This obituary was featured in “The Sunday Magazine”, Volume 7.
Dr. Window died suddenly, of heart disease, at his residence at Brighton, on Tuesday, the 5th of March. He had preached as usual on the preceding Sunday. He was widely esteemed as an earnest Evangelical minister, although during recent years his name has not been so prominently before the public as formerly. He was of Baptist parentage; his mother, whose memoir he published, and who was a woman of remarkable piety, was a member of the Baptist Church in London, presided over by the late Rev. Harrington Evans, and afterwards by the Hon. and Rev. Baptist Noel. Mr. Winslow began his ministerial career among the Baptists, and in connection with them the greater part of his life was spent. He settled as a pastor atLeamington in 1840, and subsequently laboured for many years at Bath, and finally at Brighton. On his removal to the lastmentioned town, which occurred we believe in 1871, he entered the Established Church, receiving ordination from the Bishop of Chichester. We know nothing of the views and feeling which prompted a step somewhat unusual in the case of one who had already been engaged in the ministry of another communion for thiity years. Dr. Winslow, however, never seems to have laid much stress on denominational distinction, and his career gave evidence that he was in sympathy with the Evangelical spirit and the Evangelical creed, rather than with any special forms of Church organization in connection with which they might be presented. Dr. Winslow has published many little books, which have had a very extensive circulation. Some of them are very felicitous in conception and expression, and are full of Christian tenderness. His little tract called ” Go and tell Jesus” has been a message of comfort and direction to tens of thousands.
The March 7 edition of The Brighton Gazette would also write:
Octavius Winslow died in Brighton on 5 March 1878, aged 69. Here follows part of his obituary in the Brighton Gazette of 7 March: ‘We regret to announce the death of the Rev. Dr. Winslow, the incumbent of Emmanuel Church. This melancholy event took place at the residence of Dr. Winslow early on Tuesday morning. Dr. Winslow had preached to his own church on Sunday, and his death was unexpected. Dr. Winslow was a man who well adorned his sacred office. His unaffected piety, burning eloquence, uprightness, and genial, courteous, benign character, caused him to be respected in life by all who came into contact with him, and loved by those who had closer opportunity of observing his sterling worth. His death will be mourned particularly by the large congregation who Sunday after Sunday were attracted to hear the masterly expositions and the earnest exhortations which were delivered from his pulpit. Generally his loss will be felt by the evangelical party in the Church, to whom his name was a tower of strength.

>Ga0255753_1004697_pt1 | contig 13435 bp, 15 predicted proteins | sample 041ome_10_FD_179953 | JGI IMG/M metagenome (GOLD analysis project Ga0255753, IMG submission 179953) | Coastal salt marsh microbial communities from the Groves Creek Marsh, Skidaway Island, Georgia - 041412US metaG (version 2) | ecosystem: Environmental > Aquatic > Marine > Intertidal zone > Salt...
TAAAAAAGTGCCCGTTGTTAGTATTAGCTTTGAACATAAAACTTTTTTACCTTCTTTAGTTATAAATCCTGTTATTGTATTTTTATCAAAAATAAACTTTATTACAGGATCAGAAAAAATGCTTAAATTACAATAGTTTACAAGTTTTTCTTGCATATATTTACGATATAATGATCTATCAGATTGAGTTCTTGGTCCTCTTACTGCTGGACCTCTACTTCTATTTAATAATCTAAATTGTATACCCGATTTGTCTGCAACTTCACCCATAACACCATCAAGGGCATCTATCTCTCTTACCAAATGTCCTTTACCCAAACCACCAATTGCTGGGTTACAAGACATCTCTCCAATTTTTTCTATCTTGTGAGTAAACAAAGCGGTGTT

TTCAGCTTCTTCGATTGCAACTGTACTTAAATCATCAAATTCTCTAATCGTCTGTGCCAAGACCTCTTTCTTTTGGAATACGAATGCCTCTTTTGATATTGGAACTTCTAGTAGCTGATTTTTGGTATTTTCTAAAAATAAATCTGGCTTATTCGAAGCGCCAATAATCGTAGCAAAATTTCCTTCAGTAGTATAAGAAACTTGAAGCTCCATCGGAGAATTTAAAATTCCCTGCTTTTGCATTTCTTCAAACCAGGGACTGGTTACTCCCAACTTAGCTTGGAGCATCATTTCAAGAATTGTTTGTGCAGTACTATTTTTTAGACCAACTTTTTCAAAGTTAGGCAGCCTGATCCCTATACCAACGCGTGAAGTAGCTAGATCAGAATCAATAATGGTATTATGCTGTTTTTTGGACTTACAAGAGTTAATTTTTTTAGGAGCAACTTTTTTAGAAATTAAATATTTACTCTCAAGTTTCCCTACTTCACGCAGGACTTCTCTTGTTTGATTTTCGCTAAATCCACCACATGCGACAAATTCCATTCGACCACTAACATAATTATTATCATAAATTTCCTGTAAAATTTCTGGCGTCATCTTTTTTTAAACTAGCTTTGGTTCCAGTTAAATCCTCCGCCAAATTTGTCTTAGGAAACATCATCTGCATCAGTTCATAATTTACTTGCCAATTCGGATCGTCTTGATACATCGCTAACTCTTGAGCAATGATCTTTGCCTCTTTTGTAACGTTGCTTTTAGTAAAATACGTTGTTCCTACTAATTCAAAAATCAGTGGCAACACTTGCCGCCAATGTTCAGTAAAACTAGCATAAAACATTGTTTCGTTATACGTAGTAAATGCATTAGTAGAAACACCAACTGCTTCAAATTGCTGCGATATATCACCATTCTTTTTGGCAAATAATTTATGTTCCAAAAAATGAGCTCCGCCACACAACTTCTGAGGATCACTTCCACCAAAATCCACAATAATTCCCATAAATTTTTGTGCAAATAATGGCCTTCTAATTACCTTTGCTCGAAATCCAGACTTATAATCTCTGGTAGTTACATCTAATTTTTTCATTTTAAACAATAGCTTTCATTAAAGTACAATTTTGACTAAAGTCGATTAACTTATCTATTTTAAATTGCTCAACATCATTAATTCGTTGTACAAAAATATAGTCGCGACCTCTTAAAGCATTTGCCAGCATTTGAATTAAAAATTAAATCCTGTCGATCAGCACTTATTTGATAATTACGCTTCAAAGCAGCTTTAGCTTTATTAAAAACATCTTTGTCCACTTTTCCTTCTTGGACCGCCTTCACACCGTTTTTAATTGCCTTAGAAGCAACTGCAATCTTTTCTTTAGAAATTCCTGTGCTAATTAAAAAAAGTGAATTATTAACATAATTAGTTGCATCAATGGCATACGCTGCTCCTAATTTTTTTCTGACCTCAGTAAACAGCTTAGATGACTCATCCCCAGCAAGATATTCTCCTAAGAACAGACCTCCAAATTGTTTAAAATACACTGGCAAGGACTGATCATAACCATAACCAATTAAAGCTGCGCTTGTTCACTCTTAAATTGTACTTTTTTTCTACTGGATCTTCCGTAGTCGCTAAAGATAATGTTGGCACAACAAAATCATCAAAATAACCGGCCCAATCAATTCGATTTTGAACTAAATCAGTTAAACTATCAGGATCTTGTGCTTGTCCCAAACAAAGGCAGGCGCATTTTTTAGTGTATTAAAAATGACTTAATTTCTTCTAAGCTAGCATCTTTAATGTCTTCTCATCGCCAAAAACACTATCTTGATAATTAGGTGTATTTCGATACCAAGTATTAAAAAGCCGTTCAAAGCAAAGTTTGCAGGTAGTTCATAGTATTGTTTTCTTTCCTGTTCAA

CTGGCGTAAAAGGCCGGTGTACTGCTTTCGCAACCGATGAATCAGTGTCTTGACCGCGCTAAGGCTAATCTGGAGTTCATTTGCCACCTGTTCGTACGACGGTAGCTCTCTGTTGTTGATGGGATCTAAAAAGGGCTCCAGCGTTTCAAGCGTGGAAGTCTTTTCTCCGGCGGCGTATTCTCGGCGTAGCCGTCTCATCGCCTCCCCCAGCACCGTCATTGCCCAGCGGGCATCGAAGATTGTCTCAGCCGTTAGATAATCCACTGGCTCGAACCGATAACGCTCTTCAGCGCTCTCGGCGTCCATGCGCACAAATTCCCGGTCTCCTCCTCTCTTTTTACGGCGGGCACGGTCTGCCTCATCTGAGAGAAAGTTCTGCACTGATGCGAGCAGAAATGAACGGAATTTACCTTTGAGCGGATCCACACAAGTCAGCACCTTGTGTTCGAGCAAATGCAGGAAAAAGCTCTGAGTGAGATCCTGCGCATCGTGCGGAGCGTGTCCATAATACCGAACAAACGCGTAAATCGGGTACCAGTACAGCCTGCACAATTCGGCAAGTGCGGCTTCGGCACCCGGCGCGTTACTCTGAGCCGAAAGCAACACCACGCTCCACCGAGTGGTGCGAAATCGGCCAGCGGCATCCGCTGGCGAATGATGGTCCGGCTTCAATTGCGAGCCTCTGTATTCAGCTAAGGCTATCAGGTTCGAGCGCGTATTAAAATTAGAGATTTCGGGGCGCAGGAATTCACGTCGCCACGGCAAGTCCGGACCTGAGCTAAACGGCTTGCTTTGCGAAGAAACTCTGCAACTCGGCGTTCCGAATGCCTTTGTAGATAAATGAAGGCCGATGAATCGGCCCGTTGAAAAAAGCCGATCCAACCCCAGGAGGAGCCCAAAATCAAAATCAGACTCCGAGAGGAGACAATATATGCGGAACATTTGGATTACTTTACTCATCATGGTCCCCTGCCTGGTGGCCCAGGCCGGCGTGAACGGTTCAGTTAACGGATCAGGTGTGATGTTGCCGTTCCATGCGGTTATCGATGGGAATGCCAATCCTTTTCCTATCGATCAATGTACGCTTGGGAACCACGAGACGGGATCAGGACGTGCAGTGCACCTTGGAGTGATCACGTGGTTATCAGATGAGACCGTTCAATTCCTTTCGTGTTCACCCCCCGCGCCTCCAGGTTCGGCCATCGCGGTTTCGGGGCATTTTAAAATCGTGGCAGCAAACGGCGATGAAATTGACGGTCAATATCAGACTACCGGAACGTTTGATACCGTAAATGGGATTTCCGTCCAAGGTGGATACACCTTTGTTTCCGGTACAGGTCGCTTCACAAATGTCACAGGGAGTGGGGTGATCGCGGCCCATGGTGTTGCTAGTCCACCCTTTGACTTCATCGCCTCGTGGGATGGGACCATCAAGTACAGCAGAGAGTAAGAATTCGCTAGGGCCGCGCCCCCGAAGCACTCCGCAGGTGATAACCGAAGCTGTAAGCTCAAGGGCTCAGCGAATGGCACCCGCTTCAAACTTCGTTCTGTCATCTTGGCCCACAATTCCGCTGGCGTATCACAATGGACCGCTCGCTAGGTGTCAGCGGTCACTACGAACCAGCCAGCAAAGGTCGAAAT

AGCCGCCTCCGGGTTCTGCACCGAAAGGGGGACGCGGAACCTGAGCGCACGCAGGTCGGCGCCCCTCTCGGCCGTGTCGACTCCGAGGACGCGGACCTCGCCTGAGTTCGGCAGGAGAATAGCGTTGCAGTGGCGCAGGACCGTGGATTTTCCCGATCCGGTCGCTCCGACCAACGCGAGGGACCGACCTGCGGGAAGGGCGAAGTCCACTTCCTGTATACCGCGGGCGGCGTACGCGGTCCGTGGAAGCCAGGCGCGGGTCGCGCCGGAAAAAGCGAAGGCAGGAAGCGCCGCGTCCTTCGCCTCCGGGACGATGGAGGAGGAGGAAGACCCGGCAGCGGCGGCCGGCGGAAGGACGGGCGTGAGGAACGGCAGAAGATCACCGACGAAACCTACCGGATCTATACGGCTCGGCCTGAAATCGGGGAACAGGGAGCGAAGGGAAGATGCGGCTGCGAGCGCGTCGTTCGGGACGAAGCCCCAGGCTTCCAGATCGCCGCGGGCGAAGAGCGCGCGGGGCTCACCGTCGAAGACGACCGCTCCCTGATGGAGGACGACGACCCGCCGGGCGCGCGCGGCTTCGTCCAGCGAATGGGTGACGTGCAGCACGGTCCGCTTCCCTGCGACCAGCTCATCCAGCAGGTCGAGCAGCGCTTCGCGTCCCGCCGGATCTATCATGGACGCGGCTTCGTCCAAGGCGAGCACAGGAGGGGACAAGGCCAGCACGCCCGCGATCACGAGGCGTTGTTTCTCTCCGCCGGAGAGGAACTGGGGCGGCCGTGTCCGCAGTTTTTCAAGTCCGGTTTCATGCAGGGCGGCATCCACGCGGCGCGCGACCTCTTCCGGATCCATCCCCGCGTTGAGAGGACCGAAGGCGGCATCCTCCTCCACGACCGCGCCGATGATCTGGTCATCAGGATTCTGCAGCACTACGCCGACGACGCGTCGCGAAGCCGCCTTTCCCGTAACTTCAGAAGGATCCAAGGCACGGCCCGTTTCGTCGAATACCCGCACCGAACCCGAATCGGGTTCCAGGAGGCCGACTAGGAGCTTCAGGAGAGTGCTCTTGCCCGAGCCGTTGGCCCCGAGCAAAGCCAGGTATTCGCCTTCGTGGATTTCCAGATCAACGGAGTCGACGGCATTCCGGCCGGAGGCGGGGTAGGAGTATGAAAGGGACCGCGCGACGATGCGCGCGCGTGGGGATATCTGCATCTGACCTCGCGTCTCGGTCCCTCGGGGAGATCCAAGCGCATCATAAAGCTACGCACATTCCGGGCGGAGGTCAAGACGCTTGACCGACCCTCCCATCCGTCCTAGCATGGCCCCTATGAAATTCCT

Auction Advert For the Winslow Estate
With many thanks to a distant relative of Winslows, below is the newspaper advert published one month after the death of Octavius Winslow concerning his estate auction.
As you can see, it appears to be very comprehensive in nature.
Towards the end, Winslows last church, Emmanuel Church, was in financial trouble and was in great debt. It appears that Winslow offered his own property as collateral on the loan to either build or improve Emmanuel. After his death, instead of the estate being filtered to relation, it was sold at auction lock stock and barrel.
It appears that the contents of the Winslow home were what one would expect to see in many upper middle class homes of the Victorian era. My suspicion is that since Winslow’s financial situation was so dire towards the end, these items were most likely purchased during his more prosperous years, most likely when his published books were in great demand and were selling well at the bookseller. To think about it in that light, it’s actually very sad I think. An entire lifetime of possessions and furnishings that saw the Winslow’s through times of trouble and times of despair and through the raising of several children were sold off to the highest bidder.
What’s more, towards the end of the advert we get a tiny glimpse into the personal study space of Octavius in the description of “450 volumes of books”. Not an enormous book collection, but not meager either. To think that these books most likely followed Winslow from ministry to ministry, from church to church, from town to town and in the end were parted away as if they we nothing more than second hand books is heartbreaking.
The joys those books must have brought him. The pains they helped assuage. The counsel they once gave. The admonition they once asserted to a man who helped so many. All gone in a hundred directions in one days time.
It is nice, however, to see a few tantalizing glimpses into the contents of the library. There were 7 volumes of Erskines Works, 17 volumes of Barnes Works, 19 volumes of Pulpit, and Froissart’s Chronicles (which I believe were only published in French). Perhaps Winslow could speak and read French?
Anyway, it’s my job here at the archive to document as much as I can on Winslow, so now, with another small brick to add to the wall of knowledge of the man we have all have come to love, here is the auctioneers advert.
It comes from the Sussex Advertiser April 9,1878.